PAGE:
Mavens are the the kind of people that you listen to. People value a maven's opinion so highly that if they were to recommend a pair of shoes to you, you would get them. Mavens make it their life to find the best of everything because they enjoy knowing every little detail about things. The author says that 50% of the world knows a maven. They aren't quite as numerous as connectors but to put these people in perspective; if a maven recommended 5 people to a hotel, he would make his case so well that all 5 would go there. Mavens know their stuff and people understand that. On the other hand if a connector recommended a hotel to 10 people, most likely only 5 of them would go. Mavens, however, are not persuaders. They merely have this swell of knowledge and information that they use to better the lives of themselves or others. If you don't listen, they're not going to make you listen. Do you know any mavens? Online, Social Media Mavens are harder to come by. In the camera industry people like the guys that run the luminous landscape are definitely mavens. Their website looks like it was designed in the early 90's but every single person that visits that site takes what they have to say like it's gold.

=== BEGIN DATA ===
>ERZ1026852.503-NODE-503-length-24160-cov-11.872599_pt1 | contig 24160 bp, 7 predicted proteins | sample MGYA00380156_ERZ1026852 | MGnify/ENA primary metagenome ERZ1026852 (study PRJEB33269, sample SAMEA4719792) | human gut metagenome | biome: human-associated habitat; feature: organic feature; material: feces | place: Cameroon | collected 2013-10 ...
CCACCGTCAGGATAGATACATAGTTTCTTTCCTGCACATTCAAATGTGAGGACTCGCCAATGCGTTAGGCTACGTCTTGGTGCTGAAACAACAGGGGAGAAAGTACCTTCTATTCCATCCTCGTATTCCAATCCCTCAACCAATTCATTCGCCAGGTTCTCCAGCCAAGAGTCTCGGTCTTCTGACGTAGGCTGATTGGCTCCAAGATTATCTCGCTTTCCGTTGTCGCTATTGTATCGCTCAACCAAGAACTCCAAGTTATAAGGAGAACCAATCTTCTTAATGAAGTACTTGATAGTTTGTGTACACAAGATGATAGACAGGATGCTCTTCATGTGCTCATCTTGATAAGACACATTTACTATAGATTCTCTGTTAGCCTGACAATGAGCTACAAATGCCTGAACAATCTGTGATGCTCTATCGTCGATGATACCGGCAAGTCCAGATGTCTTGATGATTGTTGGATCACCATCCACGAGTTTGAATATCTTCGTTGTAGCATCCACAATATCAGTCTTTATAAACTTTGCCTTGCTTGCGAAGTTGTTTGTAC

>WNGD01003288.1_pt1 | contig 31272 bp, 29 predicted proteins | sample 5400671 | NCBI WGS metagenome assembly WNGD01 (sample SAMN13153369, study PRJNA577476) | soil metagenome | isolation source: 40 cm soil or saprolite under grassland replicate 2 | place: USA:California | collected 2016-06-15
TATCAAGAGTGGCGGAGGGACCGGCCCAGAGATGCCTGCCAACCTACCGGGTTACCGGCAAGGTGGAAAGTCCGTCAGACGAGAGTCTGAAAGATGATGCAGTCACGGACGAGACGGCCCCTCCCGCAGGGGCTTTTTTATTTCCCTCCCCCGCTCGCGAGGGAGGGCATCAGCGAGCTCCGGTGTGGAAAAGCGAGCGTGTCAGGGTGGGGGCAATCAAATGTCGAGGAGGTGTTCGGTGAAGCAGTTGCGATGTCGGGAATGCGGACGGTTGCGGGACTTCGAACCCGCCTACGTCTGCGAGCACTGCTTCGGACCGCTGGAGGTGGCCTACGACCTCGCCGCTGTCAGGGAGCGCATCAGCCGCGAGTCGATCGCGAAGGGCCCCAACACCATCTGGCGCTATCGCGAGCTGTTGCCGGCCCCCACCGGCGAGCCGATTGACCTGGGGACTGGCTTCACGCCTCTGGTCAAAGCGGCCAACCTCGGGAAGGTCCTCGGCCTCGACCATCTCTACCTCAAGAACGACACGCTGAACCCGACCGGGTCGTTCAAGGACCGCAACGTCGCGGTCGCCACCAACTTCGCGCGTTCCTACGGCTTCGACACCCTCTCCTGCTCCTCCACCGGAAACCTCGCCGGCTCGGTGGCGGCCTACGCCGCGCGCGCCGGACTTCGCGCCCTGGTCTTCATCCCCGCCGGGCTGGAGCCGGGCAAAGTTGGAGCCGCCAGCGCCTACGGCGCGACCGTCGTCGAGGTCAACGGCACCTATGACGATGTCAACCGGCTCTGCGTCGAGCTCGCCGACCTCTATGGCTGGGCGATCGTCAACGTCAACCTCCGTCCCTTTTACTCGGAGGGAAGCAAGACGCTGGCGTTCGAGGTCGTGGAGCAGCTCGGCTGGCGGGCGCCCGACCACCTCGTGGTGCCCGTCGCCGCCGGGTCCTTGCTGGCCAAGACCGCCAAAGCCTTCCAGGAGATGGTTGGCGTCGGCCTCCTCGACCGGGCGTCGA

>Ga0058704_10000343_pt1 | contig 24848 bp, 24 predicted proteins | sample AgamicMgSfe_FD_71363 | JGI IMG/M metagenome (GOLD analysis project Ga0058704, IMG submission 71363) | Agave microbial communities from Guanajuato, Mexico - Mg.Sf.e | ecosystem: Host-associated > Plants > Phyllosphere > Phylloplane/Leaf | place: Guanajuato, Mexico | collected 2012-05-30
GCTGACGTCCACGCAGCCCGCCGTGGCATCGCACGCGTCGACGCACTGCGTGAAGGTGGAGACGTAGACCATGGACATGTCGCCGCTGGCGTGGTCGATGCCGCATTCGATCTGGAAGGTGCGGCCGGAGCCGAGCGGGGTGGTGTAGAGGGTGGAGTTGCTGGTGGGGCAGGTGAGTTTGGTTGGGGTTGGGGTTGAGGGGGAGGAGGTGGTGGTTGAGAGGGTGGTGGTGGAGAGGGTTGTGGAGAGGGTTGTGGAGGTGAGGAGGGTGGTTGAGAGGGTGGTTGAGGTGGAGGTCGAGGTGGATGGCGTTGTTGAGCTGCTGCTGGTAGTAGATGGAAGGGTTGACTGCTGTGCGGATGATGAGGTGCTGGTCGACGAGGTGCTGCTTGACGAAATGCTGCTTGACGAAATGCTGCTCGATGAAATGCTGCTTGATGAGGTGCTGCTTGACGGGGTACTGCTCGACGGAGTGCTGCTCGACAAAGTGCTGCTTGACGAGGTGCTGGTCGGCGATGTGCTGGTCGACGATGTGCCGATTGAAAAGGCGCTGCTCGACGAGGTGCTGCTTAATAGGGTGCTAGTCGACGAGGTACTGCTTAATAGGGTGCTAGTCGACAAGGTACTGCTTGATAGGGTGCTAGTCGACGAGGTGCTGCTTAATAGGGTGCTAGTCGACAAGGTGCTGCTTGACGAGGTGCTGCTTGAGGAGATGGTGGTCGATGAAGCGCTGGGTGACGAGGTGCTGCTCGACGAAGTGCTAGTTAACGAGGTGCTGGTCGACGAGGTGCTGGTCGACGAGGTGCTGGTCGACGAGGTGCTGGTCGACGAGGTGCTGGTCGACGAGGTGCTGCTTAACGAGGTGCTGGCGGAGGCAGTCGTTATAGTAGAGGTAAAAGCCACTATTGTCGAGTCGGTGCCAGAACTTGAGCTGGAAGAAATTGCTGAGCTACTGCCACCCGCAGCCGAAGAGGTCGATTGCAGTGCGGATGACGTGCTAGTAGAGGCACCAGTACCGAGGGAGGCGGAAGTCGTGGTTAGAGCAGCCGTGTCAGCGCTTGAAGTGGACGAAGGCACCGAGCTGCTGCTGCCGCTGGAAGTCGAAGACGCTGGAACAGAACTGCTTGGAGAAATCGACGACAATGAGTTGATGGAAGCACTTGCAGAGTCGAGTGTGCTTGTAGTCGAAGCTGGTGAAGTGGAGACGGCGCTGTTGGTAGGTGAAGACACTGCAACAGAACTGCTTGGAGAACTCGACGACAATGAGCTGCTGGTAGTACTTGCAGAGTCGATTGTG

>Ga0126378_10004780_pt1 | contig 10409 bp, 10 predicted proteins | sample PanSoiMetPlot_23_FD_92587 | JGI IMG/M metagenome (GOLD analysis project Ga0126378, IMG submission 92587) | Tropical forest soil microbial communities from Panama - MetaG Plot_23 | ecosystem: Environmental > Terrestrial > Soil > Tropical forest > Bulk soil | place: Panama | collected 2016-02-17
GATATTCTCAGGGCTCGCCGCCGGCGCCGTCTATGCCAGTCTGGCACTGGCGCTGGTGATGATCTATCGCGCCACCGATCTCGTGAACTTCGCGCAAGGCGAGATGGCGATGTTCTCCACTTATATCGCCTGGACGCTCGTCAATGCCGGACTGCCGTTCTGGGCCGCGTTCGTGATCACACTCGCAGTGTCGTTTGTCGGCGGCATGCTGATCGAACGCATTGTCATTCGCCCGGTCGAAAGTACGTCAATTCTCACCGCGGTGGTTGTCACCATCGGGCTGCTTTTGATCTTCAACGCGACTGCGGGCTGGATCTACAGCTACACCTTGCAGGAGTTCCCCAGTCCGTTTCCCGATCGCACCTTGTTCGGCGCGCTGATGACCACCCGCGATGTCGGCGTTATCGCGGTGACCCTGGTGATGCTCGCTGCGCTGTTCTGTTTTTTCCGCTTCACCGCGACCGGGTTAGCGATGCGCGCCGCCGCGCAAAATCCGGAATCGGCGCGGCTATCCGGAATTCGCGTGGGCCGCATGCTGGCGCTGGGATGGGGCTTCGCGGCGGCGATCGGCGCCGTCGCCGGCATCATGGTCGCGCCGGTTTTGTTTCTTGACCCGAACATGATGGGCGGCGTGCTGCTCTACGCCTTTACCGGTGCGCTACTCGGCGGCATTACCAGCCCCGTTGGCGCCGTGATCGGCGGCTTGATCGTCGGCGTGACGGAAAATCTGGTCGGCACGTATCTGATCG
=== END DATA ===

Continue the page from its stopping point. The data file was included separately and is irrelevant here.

Salesmen... we all know who these people are. The author focuses on the fact that salesmen persuade people to do things. Salesmen connect with people and win them to their way of thinking. I compare that to someone like Obama. He sold people on his ideas and won enough people over (definitely with the help of mavens and connectors) that his presidential campaign tipped and he won office. Social Media Salesman are very common. I feel like the invention of social media has turned everyone into one. How? People are CONSTANTLY posting things to Facebook, YouTube, Twitter, Foursquare and Google+ because they want attention. They want people to RT them or to like their picture or to watch their video etc. They're trying to convince people that what they have to offer is good and they want reassurance. I'm guilty. I love attention.

"Good" salesmen are the ones that help make things tip. Anyone can be a good social salesman, some people just do it more often than others. For an example take my tweet from the Wyoming vs USU football game. I tweeted: "Watching a backwards rodeo #bullsridingcowboys". That got a lot of response and a good amount of RTs. It was a great complete tweet. I know it wasn't viral or anything but in a small way I believe that the hash tag helped make it "tip". I'm sure it would have got a lot of attention without the hash tag, but that little extra piece of humor was the icing on the cake. This applies to all levels of online content. Some stuff is good, but the complete stuff that leaves you feeling like there was nothing more they could have added to make it any better, is the stuff that has tipping potential if it gets in the right hands.